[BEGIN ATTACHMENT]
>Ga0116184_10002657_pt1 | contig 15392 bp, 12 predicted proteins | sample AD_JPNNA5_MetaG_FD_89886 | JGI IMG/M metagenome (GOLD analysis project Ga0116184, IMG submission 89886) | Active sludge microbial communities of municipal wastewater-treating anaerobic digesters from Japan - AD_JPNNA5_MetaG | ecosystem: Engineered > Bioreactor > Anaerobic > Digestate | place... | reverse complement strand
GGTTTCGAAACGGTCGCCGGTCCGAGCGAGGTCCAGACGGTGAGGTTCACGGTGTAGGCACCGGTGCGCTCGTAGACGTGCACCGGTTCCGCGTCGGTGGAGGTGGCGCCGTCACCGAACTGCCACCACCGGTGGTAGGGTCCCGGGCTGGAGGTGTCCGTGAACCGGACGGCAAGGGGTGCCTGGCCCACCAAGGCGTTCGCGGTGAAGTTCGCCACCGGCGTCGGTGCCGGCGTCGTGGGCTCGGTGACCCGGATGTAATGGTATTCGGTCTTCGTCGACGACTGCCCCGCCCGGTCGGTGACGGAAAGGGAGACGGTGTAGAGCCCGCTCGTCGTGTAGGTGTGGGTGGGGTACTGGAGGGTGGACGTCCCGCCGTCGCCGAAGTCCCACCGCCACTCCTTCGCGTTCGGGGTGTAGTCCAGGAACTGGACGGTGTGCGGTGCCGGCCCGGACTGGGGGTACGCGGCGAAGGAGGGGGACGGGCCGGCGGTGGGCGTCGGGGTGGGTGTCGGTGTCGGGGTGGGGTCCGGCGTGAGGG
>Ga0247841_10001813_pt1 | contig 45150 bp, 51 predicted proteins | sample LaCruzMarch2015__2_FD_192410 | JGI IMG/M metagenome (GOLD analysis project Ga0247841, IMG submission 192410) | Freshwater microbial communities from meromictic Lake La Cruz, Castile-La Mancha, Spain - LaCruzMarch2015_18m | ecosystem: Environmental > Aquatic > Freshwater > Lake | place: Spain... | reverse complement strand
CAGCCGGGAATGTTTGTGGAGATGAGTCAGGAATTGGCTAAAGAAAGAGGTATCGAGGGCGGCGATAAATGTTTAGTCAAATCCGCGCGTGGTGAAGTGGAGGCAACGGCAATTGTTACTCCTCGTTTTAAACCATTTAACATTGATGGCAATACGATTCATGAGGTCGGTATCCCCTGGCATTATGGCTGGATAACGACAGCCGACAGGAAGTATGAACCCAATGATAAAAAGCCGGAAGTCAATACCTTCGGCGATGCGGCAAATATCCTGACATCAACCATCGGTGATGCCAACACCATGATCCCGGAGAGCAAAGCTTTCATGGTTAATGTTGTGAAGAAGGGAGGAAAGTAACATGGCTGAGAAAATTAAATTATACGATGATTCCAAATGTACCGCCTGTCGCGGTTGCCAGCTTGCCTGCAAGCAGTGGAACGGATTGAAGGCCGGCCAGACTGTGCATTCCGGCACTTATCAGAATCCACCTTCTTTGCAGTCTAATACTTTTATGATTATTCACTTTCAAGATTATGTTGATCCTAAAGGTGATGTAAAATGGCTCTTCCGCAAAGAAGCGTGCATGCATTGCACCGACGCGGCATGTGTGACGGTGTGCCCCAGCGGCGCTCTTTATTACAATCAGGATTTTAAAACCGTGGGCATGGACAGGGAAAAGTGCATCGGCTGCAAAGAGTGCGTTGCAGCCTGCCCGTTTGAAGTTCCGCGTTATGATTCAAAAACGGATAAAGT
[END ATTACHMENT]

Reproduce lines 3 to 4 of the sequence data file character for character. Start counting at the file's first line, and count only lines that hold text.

>Ga0247841_10001813_pt1 | contig 45150 bp, 51 predicted proteins | sample LaCruzMarch2015__2_FD_192410 | JGI IMG/M metagenome (GOLD analysis project Ga0247841, IMG submission 192410) | Freshwater microbial communities from meromictic Lake La Cruz, Castile-La Mancha, Spain - LaCruzMarch2015_18m | ecosystem: Environmental > Aquatic > Freshwater > Lake | place: Spain... | reverse complement strand
CAGCCGGGAATGTTTGTGGAGATGAGTCAGGAATTGGCTAAAGAAAGAGGTATCGAGGGCGGCGATAAATGTTTAGTCAAATCCGCGCGTGGTGAAGTGGAGGCAACGGCAATTGTTACTCCTCGTTTTAAACCATTTAACATTGATGGCAATACGATTCATGAGGTCGGTATCCCCTGGCATTATGGCTGGATAACGACAGCCGACAGGAAGTATGAACCCAATGATAAAAAGCCGGAAGTCAATACCTTCGGCGATGCGGCAAATATCCTGACATCAACCATCGGTGATGCCAACACCATGATCCCGGAGAGCAAAGCTTTCATGGTTAATGTTGTGAAGAAGGGAGGAAAGTAACATGGCTGAGAAAATTAAATTATACGATGATTCCAAATGTACCGCCTGTCGCGGTTGCCAGCTTGCCTGCAAGCAGTGGAACGGATTGAAGGCCGGCCAGACTGTGCATTCCGGCACTTATCAGAATCCACCTTCTTTGCAGTCTAATACTTTTATGATTATTCACTTTCAAGATTATGTTGATCCTAAAGGTGATGTAAAATGGCTCTTCCGCAAAGAAGCGTGCATGCATTGCACCGACGCGGCATGTGTGACGGTGTGCCCCAGCGGCGCTCTTTATTACAATCAGGATTTTAAAACCGTGGGCATGGACAGGGAAAAGTGCATCGGCTGCAAAGAGTGCGTTGCAGCCTGCCCGTTTGAAGTTCCGCGTTATGATTCAAAAACGGATAAAGT